Tom Nichols: With each briefing, Trump is making us worse people
Then, in response to a reporter’s question, Redfield said, “I’m accurately quoted in The Washington Post.” He took his seat. The president looked satisfied, leaving us only to imagine the gruesome Oval Office struggle session that must have preceded the CDC director’s appearance in the pressroom.
The next day’s briefing, on Thursday, became an instant landmark in the history of presidential utterance. Instead of counseling “malice toward none” or warning against the “fear of fear itself,” as other—some would say lesser—presidents have done, President Trump let his mind wander over to how the coronavirus might be outfoxed on surfaces with disinfectant and UV rays from the sun. This time he was appearing with a scientist from the Department of Homeland Security who has been studying the subject.
Then Trump had an idea. (It happens.) “And then I said [presumably to the scientist], supposing you brought the light inside the body, which you can do either through the skin or [horrible pause] some other way, and I think you said you’re going to test that too. I see the disinfectant that knocks it out in a minute, one minute. And is there a way we can do something like that by injection inside or almost a cleaning?”
The quote is a bit long to fit on the Trump memorial that—some would say—may one day adorn the National Mall, after the future President Bieber signs the authorizing legislation. But his words had tremendous power nonetheless, sending countless Americans to bed with nightmares of Clorox enemas. And dreams of sunlight too, of course. We’ve all known that President Trump was big on flattery, but it turns out that he really does want to blow sunshine up our ass.
Yesterday’s 5 o’clock briefing started around 5:40 and provided only anticlimax. Maybe the president knew better than to try to top himself. With the vice president and the head of the Food and Drug Administration joining in, Trump released a blizzard of numbers—most of them very happy numbers indeed: declines in new cases, for example, in New York and Louisiana.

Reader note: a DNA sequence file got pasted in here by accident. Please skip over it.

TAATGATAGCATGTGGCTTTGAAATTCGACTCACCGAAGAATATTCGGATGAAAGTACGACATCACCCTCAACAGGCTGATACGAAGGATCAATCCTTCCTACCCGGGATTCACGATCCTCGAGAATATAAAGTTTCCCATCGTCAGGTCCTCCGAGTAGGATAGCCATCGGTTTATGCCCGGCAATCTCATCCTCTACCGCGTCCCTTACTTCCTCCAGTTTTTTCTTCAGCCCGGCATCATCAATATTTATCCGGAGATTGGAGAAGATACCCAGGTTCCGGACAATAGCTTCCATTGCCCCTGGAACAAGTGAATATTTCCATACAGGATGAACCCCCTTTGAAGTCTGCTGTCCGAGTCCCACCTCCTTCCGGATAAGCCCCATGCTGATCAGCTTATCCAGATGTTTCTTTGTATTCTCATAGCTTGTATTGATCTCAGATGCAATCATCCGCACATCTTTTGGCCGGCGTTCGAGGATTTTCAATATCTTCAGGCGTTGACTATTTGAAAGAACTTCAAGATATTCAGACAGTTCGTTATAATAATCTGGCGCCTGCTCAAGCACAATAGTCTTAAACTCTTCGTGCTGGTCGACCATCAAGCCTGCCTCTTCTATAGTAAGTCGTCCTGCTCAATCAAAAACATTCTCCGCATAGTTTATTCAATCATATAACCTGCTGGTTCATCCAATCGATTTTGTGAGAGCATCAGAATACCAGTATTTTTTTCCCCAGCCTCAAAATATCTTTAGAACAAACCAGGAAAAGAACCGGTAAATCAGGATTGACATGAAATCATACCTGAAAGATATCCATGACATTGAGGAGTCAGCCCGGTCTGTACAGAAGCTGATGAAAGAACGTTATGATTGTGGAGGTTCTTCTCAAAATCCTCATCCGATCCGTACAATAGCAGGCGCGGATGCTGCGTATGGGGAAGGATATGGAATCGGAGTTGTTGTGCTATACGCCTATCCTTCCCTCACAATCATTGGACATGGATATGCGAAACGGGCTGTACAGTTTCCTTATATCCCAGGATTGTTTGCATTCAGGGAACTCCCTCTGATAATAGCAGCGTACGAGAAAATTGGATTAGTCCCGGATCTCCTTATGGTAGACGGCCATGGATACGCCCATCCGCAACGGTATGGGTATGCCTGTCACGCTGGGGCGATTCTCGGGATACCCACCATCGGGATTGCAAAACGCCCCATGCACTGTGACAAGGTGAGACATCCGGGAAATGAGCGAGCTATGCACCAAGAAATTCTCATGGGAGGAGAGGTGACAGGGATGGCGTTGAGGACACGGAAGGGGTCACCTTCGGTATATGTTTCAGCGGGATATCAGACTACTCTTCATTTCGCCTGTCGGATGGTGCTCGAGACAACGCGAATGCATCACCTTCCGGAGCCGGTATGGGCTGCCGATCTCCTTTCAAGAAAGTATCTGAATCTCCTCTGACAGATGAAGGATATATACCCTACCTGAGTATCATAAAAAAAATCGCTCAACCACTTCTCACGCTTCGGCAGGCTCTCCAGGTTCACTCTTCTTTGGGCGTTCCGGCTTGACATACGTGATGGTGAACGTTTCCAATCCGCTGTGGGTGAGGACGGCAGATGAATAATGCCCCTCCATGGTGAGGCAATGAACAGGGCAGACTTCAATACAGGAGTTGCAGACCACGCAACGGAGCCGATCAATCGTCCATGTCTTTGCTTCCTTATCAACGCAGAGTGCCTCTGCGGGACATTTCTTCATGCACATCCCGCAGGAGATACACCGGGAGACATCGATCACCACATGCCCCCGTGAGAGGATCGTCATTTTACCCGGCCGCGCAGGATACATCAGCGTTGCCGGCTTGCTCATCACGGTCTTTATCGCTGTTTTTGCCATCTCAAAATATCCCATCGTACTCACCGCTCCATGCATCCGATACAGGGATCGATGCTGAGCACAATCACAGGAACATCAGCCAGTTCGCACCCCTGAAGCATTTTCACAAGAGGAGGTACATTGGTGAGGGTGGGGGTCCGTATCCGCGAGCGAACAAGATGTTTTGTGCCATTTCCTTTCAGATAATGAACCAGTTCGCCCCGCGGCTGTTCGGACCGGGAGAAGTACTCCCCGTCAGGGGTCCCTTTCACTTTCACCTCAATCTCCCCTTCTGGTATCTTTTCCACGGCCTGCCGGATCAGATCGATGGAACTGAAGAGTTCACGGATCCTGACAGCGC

Few public speakers reveal their disdain for prepared remarks more than our president; it might be a reflection of his well-known disdain for the written word. With a text in hand, written by some faceless factotum, Trump’s voice falls into a phlegmatic purr and his heavy-lidded eyes remain glued to the page. Only when he wants to throw in his own two cents does his voice take on the more familiar animated tone.
Read: Trump is building a dystopia in real time
I enjoy the obiter dicta much more than the recitation, partly for the mysterious questions they raise, partly for the mental chaos they suggest. “We ask every American to maintain vigilance in hygiene and social distancing and voluntary use of face coverings,” he read sleepily. “It’s exciting to see.” And then whoosh! Out flies the errant, incipient thought: “We have a lot of talent involved, from governors down to people that just stand there and help you with the doors.”